McGill University School of Architecture 2011 Cyclical Academic Unit Review

For more background information on this document and its importance, see:

Alleged Forced Resignation at McGill University Stirs Backlash from Students
The Legacy of Change: An Open Letter from students of the McGill University School of Architecture
On Loyalties Divided (re: sacking of Michael Jemtrud at McGill)

McGill School of Architecture: 2011 Cyclical Academic Unit Review

  • 741 pages
  • February 2011
  • 12.31 MB

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On June 30th 2011, Michael Jemtrud, Director of McGill University’s School of Architecture for four years now, stepped down from his post. An event which left the students and staff confused.  This event took place a few weeks after the completion of a trial process instigated by the university called the Cyclical Academic Unit Review. The SoA (School of Architecture) and SoUP (School of Urban Planning) were test subjects for this pilot project.

A number of students and staff were included in the process. School was reviewed by two committees: an internal one, which consisted of individuals from other departments within McGill University, and an external one, which consisted of members from other architecture schools.

Professor Jemtrud’s resignation was not announced to students. Efforts from the students to reach out and ask questions about this produced these answers:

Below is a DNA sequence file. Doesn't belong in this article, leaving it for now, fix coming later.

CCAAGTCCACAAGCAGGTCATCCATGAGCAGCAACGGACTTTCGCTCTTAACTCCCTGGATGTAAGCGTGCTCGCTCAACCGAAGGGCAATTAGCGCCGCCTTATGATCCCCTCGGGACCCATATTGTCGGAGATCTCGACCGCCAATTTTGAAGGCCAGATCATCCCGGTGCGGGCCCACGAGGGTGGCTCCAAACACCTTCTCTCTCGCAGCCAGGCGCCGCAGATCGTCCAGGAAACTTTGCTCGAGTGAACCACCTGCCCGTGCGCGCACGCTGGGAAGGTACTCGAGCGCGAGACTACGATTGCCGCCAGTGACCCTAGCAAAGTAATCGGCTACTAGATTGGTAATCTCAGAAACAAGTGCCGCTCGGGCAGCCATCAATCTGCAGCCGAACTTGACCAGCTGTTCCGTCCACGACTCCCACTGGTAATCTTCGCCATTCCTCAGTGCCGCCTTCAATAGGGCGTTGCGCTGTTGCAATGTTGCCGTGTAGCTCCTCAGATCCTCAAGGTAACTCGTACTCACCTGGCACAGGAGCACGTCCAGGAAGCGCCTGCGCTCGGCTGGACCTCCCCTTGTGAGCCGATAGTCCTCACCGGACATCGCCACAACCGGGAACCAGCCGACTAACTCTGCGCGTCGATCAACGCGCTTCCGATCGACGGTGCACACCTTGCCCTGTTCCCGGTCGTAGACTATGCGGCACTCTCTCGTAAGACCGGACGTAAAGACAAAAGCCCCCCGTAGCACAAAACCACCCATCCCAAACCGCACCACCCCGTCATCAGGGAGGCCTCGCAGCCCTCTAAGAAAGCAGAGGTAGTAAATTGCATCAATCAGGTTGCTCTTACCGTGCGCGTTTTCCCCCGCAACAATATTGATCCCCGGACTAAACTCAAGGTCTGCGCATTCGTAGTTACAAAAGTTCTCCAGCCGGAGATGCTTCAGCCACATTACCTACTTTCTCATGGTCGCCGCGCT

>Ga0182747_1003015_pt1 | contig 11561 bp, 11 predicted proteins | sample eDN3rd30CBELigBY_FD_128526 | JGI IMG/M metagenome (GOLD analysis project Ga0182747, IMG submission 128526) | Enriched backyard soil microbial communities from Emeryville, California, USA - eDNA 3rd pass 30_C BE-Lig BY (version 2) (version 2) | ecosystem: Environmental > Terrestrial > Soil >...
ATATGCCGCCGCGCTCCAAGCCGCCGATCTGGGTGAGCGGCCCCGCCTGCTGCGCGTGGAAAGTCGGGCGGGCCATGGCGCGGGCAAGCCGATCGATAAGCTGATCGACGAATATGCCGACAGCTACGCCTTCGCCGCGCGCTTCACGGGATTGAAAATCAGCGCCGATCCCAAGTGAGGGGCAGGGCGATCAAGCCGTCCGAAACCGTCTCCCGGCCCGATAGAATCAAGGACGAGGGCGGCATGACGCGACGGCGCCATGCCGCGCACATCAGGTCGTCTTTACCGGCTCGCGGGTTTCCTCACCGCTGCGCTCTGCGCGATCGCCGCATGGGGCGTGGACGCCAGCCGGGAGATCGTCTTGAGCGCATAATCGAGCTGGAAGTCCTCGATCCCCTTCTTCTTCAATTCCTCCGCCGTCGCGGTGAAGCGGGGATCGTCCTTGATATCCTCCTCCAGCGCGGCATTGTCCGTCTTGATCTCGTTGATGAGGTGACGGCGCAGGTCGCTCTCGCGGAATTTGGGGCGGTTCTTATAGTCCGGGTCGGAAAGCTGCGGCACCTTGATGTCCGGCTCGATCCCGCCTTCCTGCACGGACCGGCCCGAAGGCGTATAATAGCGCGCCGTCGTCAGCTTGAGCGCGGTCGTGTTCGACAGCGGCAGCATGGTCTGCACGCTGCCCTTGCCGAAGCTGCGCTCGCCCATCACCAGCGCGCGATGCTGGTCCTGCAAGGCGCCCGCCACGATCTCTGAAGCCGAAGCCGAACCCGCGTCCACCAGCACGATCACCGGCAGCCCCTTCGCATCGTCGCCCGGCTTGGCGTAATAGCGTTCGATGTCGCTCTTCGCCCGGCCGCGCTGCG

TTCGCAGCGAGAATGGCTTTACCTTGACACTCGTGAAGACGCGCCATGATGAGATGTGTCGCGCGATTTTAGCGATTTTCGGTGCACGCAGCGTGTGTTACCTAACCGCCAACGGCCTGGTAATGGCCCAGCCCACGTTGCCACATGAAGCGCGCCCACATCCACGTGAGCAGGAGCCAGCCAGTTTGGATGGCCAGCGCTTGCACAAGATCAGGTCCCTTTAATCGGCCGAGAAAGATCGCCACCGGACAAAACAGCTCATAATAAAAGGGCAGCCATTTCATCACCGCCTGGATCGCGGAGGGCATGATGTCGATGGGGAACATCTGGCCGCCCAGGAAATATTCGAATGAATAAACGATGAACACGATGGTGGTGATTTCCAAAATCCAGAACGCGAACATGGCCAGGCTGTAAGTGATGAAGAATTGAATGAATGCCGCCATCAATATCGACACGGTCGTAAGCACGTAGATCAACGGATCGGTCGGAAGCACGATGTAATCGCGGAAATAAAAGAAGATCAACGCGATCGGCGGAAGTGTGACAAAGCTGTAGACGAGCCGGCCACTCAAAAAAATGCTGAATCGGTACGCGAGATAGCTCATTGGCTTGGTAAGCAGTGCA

1. Professor Jemtrud resigned from his administrative duties in order to follow up on personal projects and research (Annmarie Adams in an interview to the McGill Daily).

2. There was no more faith in Professor Jemtrud’s leadership, and measures needed to be taken to ‘resolve’ the situation, even if it involved spending more money (referring to a severance package and to the added cost of a second director salary).

3. Professor Jemtrud had committed unethical acts and the gag order put in place on Jemtrud and those involved – whoever they were – was to protect his reputation (told on many occasions by Aaron Sprecher and Martin Bressani to numerous students including during a recorded conversation).

In the aftermath of Jemtrud’s department, Derek Drummond – a man who had served as the SoA’s director for almost 20 years, and who had dedicated more than 40 years to teaching – resigned. No announcement was made. Ricardo Castro – associate director – stepped down from his post. No announcement was made. Those who asked about these events were told that the three were isolated incidents that were not related.

This document, the Cyclical Academic Unit Review (referred in the document as AUR) brings clarity to a lot of the events of the last 5 months.

It outlines the problematic relationship between the SoA and the Faculty of Engineering, a conclusion that both reviewing committees come to after their interviews and assessments, and an ambitious and thorough plan of Jemtrud’s to give the SoA more autonomy and to bring in new disciplines and program. It also brings to the table a generous endowment that would facilitate the transition, a gift that is conditional upon the SoA’s independence. In this, it is clear that Jemtrud had no intention of leaving the SoA to pursue personal research; he was very much dedicated to his vision.